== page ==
Ratty Corner

DIY Rat Hammocks

Hammocks can be expensive to buy, and it often seems that the more they cost, the better they taste to a chewy rat. I've gathered few ideas here for making your own hammocks.

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Fixing Hammocks to the Cage

Before you start, consider which method you're going to use to fix the hammock to the cage:

Paper clips, pushed through the cloth or attached to loops, S hooks purchased from your hardware store, or shower curtain rings.
Little keyring carabineers like these ones from blankplastic.co.uk, used singly or to make chains.
Key clips, with the key rings pushed through the cloth or attached to tape/ribbon loops.
Metal grommets can give a strong and neat edge to holes - I prefer the ones that hammer in, rather than using the plier type, because the pliers tend to be expensive or become misaligned.
Key chains, dog chains, or thick rope can be threaded through tube-type hammocks or clipped to each corner.
Bird perches, threaded through tube-type hammocks.
String, pushed through a small hole at each corner, or sewn into the seam during production.
Loops of ribbon or cord, with the ends sewn into the seams during production.
D-rings - fold the material around the D-ring and oversew around the straight edge, or just fold a corner of the material through the d-ring and sew it down. These give a permanent fixing for your clips or string.
If you're making your own hammock, leave a gap in your machine stitching, pop the ring into the steam, and back-stitch through the ring.

Quick & Easy Hammocks

The tea towel:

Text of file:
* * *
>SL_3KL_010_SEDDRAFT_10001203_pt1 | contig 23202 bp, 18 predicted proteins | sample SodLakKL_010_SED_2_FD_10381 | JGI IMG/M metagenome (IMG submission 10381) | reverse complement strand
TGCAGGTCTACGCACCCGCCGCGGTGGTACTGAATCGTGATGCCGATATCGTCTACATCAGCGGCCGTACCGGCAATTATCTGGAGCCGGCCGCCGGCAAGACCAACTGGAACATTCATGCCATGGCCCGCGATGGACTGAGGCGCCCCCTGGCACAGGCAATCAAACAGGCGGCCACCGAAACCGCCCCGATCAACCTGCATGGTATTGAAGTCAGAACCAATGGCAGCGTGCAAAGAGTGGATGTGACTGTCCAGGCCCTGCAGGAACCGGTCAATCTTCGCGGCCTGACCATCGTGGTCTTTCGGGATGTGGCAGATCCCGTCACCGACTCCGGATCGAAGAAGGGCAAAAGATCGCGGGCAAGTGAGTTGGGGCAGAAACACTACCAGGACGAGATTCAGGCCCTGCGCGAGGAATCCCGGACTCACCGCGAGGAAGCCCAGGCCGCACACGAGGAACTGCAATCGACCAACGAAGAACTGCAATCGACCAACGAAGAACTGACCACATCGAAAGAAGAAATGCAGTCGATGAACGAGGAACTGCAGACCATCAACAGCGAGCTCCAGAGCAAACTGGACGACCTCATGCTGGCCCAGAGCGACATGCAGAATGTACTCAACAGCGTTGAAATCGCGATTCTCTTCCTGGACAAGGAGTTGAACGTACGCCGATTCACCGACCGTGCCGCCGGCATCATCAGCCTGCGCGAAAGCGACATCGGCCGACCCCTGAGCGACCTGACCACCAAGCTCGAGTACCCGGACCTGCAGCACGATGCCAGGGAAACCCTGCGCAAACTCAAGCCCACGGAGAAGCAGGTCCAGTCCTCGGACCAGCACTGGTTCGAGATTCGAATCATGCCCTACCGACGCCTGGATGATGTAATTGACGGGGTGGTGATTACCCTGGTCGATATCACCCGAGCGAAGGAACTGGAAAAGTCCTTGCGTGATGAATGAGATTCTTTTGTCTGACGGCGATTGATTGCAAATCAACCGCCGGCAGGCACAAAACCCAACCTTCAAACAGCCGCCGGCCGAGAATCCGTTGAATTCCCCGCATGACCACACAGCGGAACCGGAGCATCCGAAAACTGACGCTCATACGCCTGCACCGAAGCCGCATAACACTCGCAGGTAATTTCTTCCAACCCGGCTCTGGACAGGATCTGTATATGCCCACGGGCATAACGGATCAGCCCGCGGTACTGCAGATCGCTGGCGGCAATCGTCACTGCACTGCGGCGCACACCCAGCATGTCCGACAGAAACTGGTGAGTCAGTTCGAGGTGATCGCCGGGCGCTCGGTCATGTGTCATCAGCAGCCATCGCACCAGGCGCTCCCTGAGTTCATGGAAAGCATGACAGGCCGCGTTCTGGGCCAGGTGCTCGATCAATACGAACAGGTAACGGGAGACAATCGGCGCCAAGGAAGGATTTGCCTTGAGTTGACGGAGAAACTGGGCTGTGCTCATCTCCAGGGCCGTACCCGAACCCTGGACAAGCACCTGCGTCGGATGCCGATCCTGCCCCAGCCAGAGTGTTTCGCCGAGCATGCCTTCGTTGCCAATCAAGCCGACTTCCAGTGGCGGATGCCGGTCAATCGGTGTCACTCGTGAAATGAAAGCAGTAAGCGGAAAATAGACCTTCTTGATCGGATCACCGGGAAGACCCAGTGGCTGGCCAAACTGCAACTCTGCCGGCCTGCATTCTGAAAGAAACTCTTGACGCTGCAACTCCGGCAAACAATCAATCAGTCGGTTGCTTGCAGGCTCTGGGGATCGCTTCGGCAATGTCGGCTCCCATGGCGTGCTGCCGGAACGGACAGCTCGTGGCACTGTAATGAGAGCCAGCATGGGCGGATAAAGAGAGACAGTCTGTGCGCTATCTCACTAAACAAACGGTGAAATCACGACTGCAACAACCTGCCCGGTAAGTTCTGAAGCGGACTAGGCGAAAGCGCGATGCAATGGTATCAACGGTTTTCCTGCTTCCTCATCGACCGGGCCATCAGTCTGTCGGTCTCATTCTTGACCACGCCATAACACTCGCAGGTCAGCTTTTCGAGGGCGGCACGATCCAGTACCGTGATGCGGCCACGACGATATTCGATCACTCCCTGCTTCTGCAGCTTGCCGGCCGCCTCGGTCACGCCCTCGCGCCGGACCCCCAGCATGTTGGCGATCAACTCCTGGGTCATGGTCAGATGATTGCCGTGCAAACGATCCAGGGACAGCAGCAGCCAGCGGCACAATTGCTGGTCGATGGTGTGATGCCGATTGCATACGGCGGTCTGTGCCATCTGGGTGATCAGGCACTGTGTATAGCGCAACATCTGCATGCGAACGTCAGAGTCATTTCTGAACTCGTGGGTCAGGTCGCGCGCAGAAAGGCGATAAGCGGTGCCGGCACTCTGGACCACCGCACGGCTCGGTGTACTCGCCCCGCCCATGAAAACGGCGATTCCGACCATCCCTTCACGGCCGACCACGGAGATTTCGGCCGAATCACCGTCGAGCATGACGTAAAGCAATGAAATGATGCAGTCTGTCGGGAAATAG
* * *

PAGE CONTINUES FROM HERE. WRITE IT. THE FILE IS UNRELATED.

Take a cheap or old tea towel or pillow case. Fold it in half if itís too big for your cage. Attach each corner to the cage.

The jeans leg:

When your jeans are too far gone to wear any longer, cut the legs off to hammock length, and thread onto chains or bird perches to suspend across the cage. Fix the chains/perches close together for a tent type hammock, or further apart for a shelf type. (You can finish the edges of the cloth if you like - frayed edges can form dangerous loops when you wash them, so this saves having to trim them).

The jeans seat:

When you've cut off the legs take the remaining top piece and sew across the leg holes to make a large pocket. Attach one side to the side or top of the cage using the belt loops.

The old hat:

Your old fleece hats make a lovely snuggle pocket to fix to the side of the cage.

Tunnel mad:

Use a pair of toddler's fleece trousers, thread a a couple of perches or chains in through the waist and out through the legs (The legs can be fixed on different levels to make tunnel ramps).

School uniform:

My children wear sweat-tops as part of their school uniform. These make wonderful hammocks when they're outgrown. There are two ways to use them: Either turn the sleeves inside out so they run through inside the body, and thread a perch or chain down each sleeve, or turn one sleeve inside out, running through the body, and put one perch/chain down this sleeve, then thread the other fixing through the body from neck to waist. This method leaves one sleeve hanging loose, giving an entrance/exit tunnel. It needs fixing fairly well stretched if you're using the second method to stop the tunnel twisting round to the bottom.